The doctor further explained the condition to the bewildered parents; they discussed the causes and suggested that Omosalewa’s case might be related to a congenital heart defect considering her age, rapidity of development of the disease and her examination findings. The baby would need an echocardiogram to confirm the diagnosis. They would need to go to the general hospital for the test; the hospital machine just became faulty yesterday.

The Aderopos hated the general hospital, it was always too crowded with long waiting time and without the personalised service they were used to, but they had to go this time. After waiting for two hours at the hospital, they finally got to see the paediatrician. A petit woman who seemed quite disinterested, she introduced herself “Good afternoon, I am Dr Bodunrin.”

Can you blame them?

 She confirmed Dr Olaolu’s diagnosis but gave them a date for two months to come for the procedure. Mrs  Aderopo got angry “Do you think this child will be alive in two months if we don’t do the test? She is turning blue!”

“Madam, the test will only tell us what is wrong, it is not the solution. I can’t tell if your child will still be alive but I have a long list of people waiting to have the same procedure and they need it just as much as you do.” The paediatrician replied her, dangling a list of names nonchalantly.  

“You don’t even care and you call yourself a doctor, how can you talk like that?” Mrs Aderopo had started boiling over when her husband dragged her by her arm out of the doctor’s office.

“Calm down Sade, we will do it tomorrow”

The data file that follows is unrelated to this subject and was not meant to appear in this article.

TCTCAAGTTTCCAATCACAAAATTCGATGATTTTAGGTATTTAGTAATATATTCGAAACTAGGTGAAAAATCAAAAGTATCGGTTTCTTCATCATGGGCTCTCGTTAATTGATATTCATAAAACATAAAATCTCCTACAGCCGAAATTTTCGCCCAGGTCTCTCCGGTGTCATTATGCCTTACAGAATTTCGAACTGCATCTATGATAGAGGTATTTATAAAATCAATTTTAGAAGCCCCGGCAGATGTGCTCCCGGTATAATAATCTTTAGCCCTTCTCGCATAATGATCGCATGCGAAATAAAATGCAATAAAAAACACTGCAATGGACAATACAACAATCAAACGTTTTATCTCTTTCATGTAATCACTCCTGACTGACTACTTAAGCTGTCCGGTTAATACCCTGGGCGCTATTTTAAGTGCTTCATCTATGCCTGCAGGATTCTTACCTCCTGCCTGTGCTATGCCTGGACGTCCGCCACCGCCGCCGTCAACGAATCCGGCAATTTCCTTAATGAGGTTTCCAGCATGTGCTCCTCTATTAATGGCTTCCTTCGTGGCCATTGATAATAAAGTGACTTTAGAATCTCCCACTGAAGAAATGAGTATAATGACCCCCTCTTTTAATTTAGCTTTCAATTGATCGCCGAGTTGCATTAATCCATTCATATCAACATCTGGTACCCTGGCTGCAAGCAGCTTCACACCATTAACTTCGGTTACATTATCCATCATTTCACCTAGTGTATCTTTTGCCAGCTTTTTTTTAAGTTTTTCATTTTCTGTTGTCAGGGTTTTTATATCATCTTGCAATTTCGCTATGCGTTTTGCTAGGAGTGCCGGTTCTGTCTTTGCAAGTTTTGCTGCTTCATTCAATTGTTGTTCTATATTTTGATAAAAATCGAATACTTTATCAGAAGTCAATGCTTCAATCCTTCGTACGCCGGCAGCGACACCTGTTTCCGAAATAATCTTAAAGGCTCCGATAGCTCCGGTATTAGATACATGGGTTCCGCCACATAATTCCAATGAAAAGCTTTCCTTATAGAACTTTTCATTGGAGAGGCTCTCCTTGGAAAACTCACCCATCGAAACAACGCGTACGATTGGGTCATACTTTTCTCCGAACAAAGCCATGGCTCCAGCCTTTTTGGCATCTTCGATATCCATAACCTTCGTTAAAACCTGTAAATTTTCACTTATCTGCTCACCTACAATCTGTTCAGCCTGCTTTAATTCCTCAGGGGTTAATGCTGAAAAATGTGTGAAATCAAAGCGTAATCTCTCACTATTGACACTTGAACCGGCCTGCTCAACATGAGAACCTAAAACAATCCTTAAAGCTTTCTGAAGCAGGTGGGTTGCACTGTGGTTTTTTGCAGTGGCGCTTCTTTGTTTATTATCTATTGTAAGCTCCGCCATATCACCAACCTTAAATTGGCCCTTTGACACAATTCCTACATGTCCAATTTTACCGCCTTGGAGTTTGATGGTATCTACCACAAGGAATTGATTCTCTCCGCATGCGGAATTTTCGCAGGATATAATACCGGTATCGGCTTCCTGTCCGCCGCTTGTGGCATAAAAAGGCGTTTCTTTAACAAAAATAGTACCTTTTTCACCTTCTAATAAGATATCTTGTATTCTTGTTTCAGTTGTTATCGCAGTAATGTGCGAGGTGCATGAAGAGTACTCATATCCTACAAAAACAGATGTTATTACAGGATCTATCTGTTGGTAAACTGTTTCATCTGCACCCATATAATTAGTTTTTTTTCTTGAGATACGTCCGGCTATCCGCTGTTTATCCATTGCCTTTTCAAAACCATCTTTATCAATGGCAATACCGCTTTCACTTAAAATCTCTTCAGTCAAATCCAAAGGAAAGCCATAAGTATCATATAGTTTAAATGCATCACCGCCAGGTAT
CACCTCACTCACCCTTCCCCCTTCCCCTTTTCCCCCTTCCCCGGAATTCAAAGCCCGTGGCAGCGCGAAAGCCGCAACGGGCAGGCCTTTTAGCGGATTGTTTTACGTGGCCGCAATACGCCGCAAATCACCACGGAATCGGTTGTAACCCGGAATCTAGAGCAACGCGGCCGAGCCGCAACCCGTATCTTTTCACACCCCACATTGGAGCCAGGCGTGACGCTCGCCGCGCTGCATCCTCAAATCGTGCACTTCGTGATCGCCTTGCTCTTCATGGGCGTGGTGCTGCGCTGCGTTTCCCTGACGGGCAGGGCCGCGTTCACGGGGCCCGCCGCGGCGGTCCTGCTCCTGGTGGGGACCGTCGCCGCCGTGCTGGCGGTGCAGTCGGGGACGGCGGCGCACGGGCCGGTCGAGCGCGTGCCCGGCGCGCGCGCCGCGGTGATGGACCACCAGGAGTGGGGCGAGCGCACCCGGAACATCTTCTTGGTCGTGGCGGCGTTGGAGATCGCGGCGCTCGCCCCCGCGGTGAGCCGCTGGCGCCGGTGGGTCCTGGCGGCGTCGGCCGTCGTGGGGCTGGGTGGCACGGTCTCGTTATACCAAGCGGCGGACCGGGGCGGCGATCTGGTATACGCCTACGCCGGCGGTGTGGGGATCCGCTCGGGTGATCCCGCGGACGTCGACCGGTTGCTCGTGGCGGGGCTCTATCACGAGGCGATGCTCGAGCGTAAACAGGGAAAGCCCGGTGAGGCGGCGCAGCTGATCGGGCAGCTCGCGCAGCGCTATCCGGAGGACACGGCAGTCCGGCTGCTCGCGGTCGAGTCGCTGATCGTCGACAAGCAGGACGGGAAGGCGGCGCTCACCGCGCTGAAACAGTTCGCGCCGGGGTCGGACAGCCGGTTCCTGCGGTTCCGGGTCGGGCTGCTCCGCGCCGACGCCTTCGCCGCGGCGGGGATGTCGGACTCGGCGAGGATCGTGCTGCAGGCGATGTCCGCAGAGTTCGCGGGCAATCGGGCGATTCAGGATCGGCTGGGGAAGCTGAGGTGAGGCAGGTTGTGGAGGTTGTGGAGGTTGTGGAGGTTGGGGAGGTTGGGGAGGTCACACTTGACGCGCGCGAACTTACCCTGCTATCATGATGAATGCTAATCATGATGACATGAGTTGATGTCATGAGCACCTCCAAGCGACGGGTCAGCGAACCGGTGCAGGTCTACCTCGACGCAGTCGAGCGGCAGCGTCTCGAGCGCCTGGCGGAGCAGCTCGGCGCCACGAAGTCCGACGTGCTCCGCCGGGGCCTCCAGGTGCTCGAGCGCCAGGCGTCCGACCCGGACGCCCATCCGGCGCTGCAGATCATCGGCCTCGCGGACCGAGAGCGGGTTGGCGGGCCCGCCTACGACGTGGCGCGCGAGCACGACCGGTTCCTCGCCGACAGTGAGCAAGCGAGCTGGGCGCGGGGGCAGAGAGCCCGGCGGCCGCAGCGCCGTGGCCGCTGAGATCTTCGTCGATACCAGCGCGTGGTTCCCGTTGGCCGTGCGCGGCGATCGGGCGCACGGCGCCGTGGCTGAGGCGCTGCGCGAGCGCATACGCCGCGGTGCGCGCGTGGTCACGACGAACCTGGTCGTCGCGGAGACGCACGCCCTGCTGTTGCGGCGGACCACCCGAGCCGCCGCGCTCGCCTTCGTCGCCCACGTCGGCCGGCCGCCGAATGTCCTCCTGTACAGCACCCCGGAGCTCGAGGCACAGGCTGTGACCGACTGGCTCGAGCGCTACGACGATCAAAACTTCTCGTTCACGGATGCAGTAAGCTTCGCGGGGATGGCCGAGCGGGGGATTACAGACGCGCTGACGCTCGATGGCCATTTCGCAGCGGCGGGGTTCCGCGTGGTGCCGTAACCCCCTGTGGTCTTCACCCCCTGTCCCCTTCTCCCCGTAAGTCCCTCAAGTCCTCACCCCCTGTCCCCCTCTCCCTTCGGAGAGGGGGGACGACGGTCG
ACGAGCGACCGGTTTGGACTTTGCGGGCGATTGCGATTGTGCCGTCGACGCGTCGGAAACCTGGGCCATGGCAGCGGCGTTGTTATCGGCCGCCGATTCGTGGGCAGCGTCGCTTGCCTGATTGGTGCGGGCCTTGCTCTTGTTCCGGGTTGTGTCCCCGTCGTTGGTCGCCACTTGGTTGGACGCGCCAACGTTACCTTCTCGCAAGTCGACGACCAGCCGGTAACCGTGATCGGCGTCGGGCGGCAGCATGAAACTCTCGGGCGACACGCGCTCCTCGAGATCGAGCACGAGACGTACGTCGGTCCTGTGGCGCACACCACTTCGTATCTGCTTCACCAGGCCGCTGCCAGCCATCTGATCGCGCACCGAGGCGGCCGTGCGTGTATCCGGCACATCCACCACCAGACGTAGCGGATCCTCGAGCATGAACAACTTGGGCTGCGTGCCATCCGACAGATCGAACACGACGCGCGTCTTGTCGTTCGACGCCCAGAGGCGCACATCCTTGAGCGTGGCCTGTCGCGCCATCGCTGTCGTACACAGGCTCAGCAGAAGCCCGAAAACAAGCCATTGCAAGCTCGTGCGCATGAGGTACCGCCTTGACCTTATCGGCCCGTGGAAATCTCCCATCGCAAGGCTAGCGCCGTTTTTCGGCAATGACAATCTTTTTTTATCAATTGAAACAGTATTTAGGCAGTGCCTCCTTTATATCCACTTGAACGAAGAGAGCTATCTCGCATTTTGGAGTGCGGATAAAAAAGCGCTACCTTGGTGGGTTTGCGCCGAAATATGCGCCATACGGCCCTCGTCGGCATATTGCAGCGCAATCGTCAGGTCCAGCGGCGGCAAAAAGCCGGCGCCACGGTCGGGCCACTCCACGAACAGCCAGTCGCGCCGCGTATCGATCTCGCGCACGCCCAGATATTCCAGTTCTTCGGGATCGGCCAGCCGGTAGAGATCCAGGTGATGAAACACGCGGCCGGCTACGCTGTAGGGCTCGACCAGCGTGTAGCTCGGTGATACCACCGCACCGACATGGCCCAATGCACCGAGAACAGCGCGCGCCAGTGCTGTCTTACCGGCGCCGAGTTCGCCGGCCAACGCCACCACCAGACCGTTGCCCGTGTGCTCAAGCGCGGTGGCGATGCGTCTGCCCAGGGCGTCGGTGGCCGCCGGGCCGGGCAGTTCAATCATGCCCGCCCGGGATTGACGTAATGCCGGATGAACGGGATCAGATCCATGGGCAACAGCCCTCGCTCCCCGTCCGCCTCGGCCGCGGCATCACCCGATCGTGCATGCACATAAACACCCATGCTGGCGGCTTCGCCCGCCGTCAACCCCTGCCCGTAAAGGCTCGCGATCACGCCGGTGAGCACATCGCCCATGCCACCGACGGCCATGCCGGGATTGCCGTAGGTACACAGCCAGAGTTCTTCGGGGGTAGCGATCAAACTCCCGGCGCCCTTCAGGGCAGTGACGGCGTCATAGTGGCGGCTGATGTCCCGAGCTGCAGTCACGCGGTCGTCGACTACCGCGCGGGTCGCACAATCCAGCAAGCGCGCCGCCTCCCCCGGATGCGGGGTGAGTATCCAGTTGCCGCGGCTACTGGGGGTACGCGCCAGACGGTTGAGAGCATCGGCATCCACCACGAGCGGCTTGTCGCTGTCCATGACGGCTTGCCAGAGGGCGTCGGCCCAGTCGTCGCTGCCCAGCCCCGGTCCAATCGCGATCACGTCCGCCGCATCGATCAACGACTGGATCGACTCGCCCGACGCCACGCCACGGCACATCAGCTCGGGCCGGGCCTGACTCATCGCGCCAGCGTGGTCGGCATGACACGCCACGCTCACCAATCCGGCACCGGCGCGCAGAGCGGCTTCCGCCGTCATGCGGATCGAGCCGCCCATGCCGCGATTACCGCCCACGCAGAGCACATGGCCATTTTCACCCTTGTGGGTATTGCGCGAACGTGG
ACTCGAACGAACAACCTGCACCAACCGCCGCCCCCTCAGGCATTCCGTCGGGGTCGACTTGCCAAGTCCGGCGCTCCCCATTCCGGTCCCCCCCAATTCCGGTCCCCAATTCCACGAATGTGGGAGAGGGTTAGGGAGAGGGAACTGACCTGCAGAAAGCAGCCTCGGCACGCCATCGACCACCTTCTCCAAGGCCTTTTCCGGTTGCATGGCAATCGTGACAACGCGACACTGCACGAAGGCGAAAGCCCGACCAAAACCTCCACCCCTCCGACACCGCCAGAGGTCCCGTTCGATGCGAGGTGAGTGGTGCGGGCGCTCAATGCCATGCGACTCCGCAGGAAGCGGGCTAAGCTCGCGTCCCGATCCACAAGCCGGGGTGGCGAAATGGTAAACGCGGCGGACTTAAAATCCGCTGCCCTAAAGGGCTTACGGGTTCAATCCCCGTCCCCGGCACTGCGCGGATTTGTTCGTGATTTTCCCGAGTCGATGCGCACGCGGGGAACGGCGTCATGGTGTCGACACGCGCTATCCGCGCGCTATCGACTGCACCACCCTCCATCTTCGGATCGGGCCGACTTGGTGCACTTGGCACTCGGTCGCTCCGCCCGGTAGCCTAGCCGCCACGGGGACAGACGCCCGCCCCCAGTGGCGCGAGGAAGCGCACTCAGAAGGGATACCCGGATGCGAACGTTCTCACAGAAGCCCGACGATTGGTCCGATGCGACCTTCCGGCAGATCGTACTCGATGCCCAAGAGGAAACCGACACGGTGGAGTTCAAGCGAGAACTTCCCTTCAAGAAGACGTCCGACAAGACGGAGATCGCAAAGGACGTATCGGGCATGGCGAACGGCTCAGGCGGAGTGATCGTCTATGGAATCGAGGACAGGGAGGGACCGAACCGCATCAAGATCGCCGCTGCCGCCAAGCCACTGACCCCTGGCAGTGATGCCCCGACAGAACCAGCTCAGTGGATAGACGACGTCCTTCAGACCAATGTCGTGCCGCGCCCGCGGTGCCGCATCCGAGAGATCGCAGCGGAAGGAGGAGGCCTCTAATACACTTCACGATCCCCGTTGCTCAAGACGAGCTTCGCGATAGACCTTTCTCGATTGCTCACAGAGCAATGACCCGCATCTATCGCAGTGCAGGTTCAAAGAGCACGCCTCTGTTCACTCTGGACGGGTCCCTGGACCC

“Where, how?” she was already crying. “I have been carrying my child around in an ambulance, on oxygen and these useless doctors don’t seem to care, why?!”

“Relax, tomorrow we’ll go to Unique hospital, I talked to Dr Olaolu, she says there will be no problem once she is on oxygen.”


Unique hospital is one of the most expensive hospitals in Lagos, a private enterprise that flourished because that dearth of efficient alternatives. It boasts of great equipment and knowledgeable specialists, located in a high brow part of Ikoyi, the hospital is a reserve for the affluent. The Aderopos did not care about money any longer even though the echocardiogram would cost ten times the price at the general hospital. They waited for only fifteen minutes before they were called in to see the paediatrician, none other than Dr Bodunrin. Albeit, a different one, she quickly apologised for the misunderstanding yesterday, curtseying severally “Sorry about yesterday, I just didn’t want you to waste your time and money. The machine at the hospital is not as good as the one they have here. You have come to the right place especially for this kind of emergency.”

The Aderopos were dumbfounded – an emergency that could wait for two months, apparently Dr Bodunrin’s pay check at the general hospital and at Unique differ in similar terms to the prices of the echocardiogram. She pored over the baby endlessly after the procedure; she even called in another paediatric cardiologist to give a second opinion.

The final verdict in layman’s terms as the Aderopos demanded it; Omosalewa has a hole in her heart that would require surgery.  The surgery cannot be performed here because even Unique does not have the needed equipment. However, they would liaise with their partners in India to have the surgery done. The cost was unthinkable but the Aderopos had to save Omosalewa.


Mrs Aderopo was at her shop just a week after she returned from India when she noticed that Omosalewa was turning blue again. She picked the baby up, called her husband and headed for the hospital.  She sped past every moving thing on the road, casting side glances at the baby as the hue increased towards the lips. At the last traffic stop before the hospital, she noticed that the baby had stopped breathing; Omosalewa was cold when she picked her up. The baby died before getting to the hospital, she was tired of a healthcare system that did not care for her or perhaps her names were not many enough.